Remaining cases were referred to an anonymous citizens’ committee, which chose who would receive the novel life-saving treatment based on a judgment about their prospective contributions to their families and the community. The seven-member committee consisted of two physicians, a lawyer, a housewife, a businessman, a labor leader and a minister.
Colin didn’t realize it at the time, but the whole idea of having a committee choose “who would live and who would die” met with great public controversy once it became widely known through a now-famous article in Life magazine. The debate is sometimes considered the beginning of modern bioethics.
The selection committee remained active until 1971, when financial support from the State of Washington, private insurance, and the community became sufficient for all patients referred by their doctors to receive dialysis.
Looking back on her early patients, Colin recalls people who were extremely grateful for the treatment they received and compliant with doctors’ orders.
“The people who dialyzed cared for themselves. They did what they were supposed to do to make themselves as well as they could be. They didn't miss dialysis,” she said.
The landscape began to shift in 1973, when Congress extended Medicare coverage to dialysis patients of all ages. The entitlement remains universal. Now everyone can receive dialysis, and now they are less grateful, Colin believes.
“These patients that we get today just take it for granted. They are angry patients because they want to be alive but don’t want to do what they need to do to stay alive,” Colin said.
Colin’s responsibilities grew as did Northwest Kidney Centers. She closed her career as manager of one of 15 clinics that serve more than 1,500 patients in the Seattle area.
During her 51 years in the business, Colin has seen changes, but not as many as she would have hoped for. She believes the current practice of in-center dialysis three times a week with high-efficiency machines leaves patients needing more.
“The sad thing is that in-center dialysis treatment has not changed one iota,” she said. “Dialyzers have become smaller and machines have become more automated, but the best treatment is eight hours overnight.”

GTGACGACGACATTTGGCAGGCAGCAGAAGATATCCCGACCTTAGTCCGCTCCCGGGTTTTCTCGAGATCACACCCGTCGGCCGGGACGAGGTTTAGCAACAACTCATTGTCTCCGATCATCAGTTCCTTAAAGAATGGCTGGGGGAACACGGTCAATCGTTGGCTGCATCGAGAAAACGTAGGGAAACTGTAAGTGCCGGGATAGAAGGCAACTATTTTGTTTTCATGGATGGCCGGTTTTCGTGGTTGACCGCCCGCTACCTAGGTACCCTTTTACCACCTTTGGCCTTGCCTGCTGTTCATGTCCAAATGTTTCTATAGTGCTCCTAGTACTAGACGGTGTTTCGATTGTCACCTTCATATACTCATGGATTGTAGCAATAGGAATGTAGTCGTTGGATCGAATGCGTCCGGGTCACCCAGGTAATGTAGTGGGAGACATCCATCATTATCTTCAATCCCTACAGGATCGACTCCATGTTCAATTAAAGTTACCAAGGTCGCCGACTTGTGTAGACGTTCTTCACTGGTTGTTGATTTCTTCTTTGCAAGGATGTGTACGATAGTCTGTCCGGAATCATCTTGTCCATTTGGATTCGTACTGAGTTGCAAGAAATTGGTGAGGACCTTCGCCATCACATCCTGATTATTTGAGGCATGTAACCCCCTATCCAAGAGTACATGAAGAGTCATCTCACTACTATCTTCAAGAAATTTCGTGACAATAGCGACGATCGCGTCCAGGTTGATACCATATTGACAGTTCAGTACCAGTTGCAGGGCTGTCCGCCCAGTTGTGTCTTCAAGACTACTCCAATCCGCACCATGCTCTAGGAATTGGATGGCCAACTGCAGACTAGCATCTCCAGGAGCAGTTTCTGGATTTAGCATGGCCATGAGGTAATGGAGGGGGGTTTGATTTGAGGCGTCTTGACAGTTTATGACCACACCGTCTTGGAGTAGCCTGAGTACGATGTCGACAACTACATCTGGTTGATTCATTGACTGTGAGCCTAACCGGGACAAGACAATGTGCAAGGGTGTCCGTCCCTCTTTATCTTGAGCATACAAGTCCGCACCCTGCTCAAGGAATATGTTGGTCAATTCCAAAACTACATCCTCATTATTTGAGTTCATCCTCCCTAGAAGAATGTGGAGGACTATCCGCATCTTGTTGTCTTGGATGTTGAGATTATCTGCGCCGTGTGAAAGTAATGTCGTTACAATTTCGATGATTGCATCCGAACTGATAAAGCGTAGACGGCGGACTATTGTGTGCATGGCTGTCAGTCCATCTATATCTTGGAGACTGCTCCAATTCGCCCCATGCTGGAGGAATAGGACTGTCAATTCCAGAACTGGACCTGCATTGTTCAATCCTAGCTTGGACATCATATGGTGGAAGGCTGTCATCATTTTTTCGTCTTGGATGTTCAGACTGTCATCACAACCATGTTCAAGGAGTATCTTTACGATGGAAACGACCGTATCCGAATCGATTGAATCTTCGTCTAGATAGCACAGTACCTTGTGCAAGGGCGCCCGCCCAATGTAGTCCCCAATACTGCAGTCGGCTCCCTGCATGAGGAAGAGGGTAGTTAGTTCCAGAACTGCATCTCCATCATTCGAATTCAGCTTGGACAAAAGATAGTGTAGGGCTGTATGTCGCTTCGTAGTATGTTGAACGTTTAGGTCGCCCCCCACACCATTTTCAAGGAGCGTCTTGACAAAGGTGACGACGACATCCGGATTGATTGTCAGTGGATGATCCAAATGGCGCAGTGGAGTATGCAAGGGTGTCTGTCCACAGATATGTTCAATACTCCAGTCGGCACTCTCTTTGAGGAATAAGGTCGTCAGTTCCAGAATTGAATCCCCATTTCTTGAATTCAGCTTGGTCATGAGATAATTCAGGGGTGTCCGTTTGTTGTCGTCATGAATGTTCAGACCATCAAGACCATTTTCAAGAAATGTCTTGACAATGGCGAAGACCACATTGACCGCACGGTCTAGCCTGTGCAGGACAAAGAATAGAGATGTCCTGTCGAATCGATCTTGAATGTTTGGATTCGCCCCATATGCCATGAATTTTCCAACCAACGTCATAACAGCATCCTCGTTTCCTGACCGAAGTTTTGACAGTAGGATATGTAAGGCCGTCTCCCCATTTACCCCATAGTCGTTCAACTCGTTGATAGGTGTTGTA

That makes her a proponent of home dialysis. “Patients feel much better when on dialysis five or six times per week. Infections are down; complications are minimal,” Colin said. “Today I would go with PD (peritoneal dialysis) and at home. It’s less intrusive. The catheter is placed in the belly. I can't understand why more people don't do that rather than be stuck three times a week in their arm.”
Colin also questions whether everyone should receive dialysis. “We have people who are on drugs, don’t show up, don’t care, don’t call. It’s just a different group, a different attitude that they have,” she said.
Other times, she believes inappropriate patients are admitted for dialysis because of unwillingness by the physician and relatives to squarely address questions about letting go.
“Very sick folks don’t have a quality of life. Their relatives want to keep their loved ones alive because they want it,” she said. Colin believes physicians should talk frankly to patients and families about the burden that dialysis imposes. This is an idea that Northwest Kidney Centers is embracing by bringing in a nephrology fellow who specializes in palliative care.
=Looking back over her years as a dialysis nurse – a career encompassing the entire history of chronic dialysis – Colin has a hard time comprehending the impact she’s made on thousands of patients. “I don't know anything else now,” she said. “It never entered my mind that I would be where I am 51 years later.”